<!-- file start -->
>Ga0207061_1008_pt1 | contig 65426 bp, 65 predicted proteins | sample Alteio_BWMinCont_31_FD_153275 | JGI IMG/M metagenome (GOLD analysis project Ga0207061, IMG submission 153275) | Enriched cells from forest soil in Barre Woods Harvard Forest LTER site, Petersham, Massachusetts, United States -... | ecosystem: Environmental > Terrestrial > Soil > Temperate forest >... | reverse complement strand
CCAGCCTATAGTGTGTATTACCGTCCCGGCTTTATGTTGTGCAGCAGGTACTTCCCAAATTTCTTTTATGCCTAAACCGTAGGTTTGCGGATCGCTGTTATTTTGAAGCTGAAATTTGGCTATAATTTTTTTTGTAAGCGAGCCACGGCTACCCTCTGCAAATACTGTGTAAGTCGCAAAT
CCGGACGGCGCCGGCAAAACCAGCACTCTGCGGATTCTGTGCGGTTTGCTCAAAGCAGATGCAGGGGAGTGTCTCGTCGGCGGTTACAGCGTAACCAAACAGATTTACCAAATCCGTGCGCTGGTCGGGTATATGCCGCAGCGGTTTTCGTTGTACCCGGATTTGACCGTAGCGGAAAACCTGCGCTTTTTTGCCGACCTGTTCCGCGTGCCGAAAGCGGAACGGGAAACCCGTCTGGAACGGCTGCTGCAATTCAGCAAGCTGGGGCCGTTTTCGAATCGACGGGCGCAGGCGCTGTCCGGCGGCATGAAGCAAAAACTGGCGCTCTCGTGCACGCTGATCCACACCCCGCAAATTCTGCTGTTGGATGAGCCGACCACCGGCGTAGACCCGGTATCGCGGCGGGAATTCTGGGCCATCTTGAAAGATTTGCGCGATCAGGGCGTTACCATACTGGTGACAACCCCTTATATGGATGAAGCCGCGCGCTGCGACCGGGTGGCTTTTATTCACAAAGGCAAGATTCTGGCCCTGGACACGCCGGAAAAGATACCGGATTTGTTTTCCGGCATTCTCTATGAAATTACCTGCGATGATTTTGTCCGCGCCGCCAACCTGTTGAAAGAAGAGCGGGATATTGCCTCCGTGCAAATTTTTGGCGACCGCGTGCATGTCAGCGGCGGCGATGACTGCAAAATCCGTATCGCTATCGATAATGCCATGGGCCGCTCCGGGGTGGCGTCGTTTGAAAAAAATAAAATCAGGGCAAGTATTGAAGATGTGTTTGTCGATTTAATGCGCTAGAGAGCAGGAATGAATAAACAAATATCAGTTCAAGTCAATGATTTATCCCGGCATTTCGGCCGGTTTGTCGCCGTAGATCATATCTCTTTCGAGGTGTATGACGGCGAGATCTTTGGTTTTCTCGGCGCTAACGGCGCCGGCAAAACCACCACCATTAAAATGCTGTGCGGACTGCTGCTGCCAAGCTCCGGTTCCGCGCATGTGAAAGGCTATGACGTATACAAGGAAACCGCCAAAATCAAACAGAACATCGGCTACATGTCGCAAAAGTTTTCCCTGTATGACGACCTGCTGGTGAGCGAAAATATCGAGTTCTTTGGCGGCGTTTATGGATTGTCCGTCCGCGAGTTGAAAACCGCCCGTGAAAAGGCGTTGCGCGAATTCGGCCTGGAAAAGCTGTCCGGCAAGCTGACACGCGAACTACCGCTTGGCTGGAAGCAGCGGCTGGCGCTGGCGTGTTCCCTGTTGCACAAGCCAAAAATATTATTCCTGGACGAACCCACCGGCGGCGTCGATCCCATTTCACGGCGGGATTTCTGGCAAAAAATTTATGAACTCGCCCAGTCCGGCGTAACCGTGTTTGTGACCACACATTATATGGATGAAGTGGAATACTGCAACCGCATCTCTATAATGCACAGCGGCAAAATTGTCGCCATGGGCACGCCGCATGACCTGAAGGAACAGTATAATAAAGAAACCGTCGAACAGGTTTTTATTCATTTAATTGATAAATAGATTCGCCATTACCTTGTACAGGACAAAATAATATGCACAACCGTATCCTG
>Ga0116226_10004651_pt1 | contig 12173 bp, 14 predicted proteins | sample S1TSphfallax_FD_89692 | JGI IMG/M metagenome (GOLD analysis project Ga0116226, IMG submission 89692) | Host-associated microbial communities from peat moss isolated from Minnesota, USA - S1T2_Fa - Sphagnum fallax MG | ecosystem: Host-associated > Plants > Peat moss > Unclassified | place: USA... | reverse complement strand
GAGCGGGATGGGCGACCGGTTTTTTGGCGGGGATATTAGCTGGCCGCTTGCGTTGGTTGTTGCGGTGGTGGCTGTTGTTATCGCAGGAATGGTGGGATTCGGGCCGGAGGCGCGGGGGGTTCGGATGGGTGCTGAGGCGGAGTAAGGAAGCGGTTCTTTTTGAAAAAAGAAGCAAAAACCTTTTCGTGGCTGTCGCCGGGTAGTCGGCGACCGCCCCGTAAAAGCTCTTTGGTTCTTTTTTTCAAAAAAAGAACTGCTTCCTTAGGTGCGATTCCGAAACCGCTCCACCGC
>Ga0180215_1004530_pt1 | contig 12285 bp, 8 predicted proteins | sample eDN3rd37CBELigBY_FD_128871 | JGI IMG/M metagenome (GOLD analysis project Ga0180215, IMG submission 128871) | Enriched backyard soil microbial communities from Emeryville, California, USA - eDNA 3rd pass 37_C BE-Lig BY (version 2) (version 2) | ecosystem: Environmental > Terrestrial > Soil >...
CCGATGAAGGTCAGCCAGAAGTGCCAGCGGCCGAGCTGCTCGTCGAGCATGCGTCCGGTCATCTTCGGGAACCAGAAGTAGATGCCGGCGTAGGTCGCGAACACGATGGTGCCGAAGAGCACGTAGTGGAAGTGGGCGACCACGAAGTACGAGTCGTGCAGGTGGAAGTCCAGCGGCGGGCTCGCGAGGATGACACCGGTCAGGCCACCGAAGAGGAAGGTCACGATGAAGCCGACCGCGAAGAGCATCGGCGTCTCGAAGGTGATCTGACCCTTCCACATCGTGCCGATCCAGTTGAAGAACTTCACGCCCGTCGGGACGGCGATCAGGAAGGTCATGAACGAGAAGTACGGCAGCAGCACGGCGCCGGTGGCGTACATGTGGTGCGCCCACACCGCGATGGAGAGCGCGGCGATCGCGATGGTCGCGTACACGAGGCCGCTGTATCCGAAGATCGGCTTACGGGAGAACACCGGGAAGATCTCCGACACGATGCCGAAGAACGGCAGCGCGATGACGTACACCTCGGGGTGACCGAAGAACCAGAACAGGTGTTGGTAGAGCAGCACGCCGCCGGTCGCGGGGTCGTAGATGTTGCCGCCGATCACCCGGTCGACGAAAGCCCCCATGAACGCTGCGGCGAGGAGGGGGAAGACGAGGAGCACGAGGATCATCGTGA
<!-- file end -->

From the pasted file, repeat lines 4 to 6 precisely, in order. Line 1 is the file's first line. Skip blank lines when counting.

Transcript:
>Ga0116226_10004651_pt1 | contig 12173 bp, 14 predicted proteins | sample S1TSphfallax_FD_89692 | JGI IMG/M metagenome (GOLD analysis project Ga0116226, IMG submission 89692) | Host-associated microbial communities from peat moss isolated from Minnesota, USA - S1T2_Fa - Sphagnum fallax MG | ecosystem: Host-associated > Plants > Peat moss > Unclassified | place: USA... | reverse complement strand
GAGCGGGATGGGCGACCGGTTTTTTGGCGGGGATATTAGCTGGCCGCTTGCGTTGGTTGTTGCGGTGGTGGCTGTTGTTATCGCAGGAATGGTGGGATTCGGGCCGGAGGCGCGGGGGGTTCGGATGGGTGCTGAGGCGGAGTAAGGAAGCGGTTCTTTTTGAAAAAAGAAGCAAAAACCTTTTCGTGGCTGTCGCCGGGTAGTCGGCGACCGCCCCGTAAAAGCTCTTTGGTTCTTTTTTTCAAAAAAAGAACTGCTTCCTTAGGTGCGATTCCGAAACCGCTCCACCGC
>Ga0180215_1004530_pt1 | contig 12285 bp, 8 predicted proteins | sample eDN3rd37CBELigBY_FD_128871 | JGI IMG/M metagenome (GOLD analysis project Ga0180215, IMG submission 128871) | Enriched backyard soil microbial communities from Emeryville, California, USA - eDNA 3rd pass 37_C BE-Lig BY (version 2) (version 2) | ecosystem: Environmental > Terrestrial > Soil >...